He has had a variety of articles and talks published in the print and/or on-line editions of The New York Times, Business Week, Forbes, CNNMoney, Business Communications Review, Global Telecoms Business, BillingOSS Magazine, Information Week, GigaOM, Salon, VON, the ACM, the IEEE, CIO Magazine, and The AT&T Technical Journal, and occasionally contributes to his own blogs,  and The Network Effect. He has also been featured in Art and Living magazine, appeared multiple times on Asian, U.S., and European television, is frequently quoted in the U.S. and international magazine, newspaper, and online media, and appears in a number of on-line videos.

He received a Bachelor of Science and Master of Science in Computer Science from Cornell University and the University of Wisconsin - Madison respectively, and completed Executive Education at the International Institute for Management Development in Lausanne, Switzerland.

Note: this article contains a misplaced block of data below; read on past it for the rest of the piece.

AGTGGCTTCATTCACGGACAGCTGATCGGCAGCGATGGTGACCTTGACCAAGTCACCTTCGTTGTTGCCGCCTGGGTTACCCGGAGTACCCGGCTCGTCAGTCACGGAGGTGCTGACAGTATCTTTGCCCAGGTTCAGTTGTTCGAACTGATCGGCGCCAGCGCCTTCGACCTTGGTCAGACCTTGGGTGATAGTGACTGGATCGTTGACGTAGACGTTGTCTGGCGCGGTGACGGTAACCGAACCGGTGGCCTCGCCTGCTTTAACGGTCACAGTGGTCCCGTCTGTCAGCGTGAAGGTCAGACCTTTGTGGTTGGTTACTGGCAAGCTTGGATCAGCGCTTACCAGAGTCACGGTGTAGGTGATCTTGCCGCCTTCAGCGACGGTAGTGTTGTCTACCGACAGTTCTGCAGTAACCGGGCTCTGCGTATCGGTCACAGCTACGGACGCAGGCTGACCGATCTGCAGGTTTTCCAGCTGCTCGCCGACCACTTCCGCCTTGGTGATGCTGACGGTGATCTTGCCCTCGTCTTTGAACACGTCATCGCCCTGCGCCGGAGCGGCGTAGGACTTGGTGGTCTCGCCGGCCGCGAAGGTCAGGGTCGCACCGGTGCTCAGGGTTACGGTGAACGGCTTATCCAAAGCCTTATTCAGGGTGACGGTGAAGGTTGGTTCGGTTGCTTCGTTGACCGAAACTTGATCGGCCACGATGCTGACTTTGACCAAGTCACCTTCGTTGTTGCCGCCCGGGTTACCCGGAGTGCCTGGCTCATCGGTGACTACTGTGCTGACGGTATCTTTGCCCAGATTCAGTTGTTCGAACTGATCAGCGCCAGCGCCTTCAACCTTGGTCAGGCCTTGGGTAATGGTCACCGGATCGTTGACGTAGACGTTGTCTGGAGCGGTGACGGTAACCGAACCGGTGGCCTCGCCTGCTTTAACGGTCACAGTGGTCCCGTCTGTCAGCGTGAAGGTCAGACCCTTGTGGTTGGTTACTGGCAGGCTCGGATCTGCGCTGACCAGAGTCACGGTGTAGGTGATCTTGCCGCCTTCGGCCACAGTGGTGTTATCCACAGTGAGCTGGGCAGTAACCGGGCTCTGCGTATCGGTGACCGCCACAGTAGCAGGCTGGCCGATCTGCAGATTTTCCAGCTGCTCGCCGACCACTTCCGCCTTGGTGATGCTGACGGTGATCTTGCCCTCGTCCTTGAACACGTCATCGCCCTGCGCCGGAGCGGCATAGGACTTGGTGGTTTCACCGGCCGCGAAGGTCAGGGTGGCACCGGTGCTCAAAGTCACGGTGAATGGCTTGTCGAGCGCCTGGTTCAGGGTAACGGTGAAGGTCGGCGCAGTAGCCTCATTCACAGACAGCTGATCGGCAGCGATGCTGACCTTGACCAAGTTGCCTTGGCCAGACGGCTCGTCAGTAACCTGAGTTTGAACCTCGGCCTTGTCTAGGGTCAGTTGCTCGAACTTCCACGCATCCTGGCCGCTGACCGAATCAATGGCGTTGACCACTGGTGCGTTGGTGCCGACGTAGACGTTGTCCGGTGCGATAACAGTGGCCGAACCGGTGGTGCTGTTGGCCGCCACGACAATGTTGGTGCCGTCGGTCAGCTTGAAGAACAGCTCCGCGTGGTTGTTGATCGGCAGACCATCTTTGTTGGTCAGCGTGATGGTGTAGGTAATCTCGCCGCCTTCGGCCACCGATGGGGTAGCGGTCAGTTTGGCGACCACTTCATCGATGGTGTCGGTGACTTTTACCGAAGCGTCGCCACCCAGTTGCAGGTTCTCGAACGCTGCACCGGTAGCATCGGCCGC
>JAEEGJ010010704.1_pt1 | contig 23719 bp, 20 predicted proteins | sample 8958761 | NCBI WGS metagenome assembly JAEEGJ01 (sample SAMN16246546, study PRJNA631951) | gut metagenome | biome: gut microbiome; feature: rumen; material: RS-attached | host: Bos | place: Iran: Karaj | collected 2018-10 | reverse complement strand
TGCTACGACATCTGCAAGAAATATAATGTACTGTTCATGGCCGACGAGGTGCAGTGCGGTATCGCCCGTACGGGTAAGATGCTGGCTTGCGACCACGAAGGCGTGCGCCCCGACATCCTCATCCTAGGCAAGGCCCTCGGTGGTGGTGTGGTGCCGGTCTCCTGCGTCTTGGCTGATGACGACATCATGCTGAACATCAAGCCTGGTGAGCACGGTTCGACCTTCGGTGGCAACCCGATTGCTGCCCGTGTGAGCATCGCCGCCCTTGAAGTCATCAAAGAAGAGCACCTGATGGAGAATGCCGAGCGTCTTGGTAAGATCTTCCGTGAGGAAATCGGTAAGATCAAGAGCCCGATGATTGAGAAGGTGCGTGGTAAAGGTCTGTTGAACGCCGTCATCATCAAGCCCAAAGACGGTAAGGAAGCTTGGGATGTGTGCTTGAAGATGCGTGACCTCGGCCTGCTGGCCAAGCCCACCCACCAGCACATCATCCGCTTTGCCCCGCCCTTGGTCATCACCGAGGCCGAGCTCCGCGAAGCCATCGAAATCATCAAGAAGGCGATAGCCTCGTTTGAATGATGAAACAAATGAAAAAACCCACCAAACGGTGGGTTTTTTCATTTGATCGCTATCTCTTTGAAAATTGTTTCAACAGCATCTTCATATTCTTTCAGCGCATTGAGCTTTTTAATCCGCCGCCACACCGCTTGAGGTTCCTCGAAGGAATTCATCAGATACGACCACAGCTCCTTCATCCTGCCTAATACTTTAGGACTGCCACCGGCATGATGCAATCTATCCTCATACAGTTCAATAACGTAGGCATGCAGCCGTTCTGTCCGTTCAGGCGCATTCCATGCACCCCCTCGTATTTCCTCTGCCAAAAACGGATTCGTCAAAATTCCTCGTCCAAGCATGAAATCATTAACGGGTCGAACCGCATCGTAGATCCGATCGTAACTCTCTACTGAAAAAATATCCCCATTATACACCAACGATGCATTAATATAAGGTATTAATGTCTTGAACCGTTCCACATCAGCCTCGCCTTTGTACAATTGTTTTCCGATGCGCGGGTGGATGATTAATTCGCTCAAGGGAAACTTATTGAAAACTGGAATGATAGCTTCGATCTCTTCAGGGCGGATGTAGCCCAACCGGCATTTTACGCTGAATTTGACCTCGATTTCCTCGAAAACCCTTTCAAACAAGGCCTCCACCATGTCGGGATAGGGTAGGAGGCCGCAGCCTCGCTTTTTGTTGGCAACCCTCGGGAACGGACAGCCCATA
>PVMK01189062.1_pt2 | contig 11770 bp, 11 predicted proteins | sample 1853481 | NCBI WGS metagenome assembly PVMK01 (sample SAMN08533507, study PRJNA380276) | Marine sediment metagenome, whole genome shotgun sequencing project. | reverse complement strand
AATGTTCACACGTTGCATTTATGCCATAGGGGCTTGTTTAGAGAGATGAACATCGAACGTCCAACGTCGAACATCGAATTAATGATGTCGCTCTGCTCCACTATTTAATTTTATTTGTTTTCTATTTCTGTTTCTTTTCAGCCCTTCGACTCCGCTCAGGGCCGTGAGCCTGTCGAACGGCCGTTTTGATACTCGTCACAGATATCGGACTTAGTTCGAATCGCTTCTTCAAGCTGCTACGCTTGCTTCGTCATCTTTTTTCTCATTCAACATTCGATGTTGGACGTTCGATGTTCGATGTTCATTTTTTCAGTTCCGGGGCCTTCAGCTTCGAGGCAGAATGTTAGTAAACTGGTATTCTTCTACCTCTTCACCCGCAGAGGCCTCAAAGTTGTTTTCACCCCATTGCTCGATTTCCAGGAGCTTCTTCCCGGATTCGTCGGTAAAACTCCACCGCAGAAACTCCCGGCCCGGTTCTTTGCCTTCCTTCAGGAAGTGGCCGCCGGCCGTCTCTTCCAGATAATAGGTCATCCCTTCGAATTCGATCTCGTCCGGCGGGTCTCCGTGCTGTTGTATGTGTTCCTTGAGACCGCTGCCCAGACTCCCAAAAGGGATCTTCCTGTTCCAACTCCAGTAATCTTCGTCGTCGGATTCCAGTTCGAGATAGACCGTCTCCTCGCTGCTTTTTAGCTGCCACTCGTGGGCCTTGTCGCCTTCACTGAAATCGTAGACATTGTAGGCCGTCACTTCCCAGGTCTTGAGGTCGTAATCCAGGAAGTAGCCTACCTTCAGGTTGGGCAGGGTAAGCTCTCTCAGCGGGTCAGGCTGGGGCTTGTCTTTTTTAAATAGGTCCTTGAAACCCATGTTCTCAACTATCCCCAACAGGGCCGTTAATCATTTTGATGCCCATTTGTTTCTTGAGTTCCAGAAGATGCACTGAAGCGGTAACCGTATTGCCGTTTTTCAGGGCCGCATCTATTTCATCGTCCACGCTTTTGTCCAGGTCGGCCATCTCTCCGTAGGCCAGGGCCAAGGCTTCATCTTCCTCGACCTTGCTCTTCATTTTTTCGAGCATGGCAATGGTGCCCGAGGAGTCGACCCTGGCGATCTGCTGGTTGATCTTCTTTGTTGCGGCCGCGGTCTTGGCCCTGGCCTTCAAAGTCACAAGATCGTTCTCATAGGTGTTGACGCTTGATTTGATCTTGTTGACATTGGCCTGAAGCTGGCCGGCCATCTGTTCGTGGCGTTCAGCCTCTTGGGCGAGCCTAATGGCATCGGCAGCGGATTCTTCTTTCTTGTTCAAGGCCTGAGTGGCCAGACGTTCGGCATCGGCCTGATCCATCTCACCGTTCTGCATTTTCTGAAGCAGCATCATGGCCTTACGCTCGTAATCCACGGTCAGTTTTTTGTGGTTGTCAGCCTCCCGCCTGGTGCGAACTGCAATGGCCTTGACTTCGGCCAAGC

Gilbert Gatchalian’s professional background spans technology roles across various industries including manufacturing (Siemens Fire Safety), legal (Cleary Gottlieb Steen and Hamilton), media & entertainment (Sony Music Entertainment) and finance (NYSE Euronext and Bank of America).

His technology roles across various industries provided real-world experience in global technology teams.  Leading geographically diverse organizations in NYSE Euronext, Sony Music Entertainment and Bank of America, he has first-hand experience in participating in and managing a remote workforce.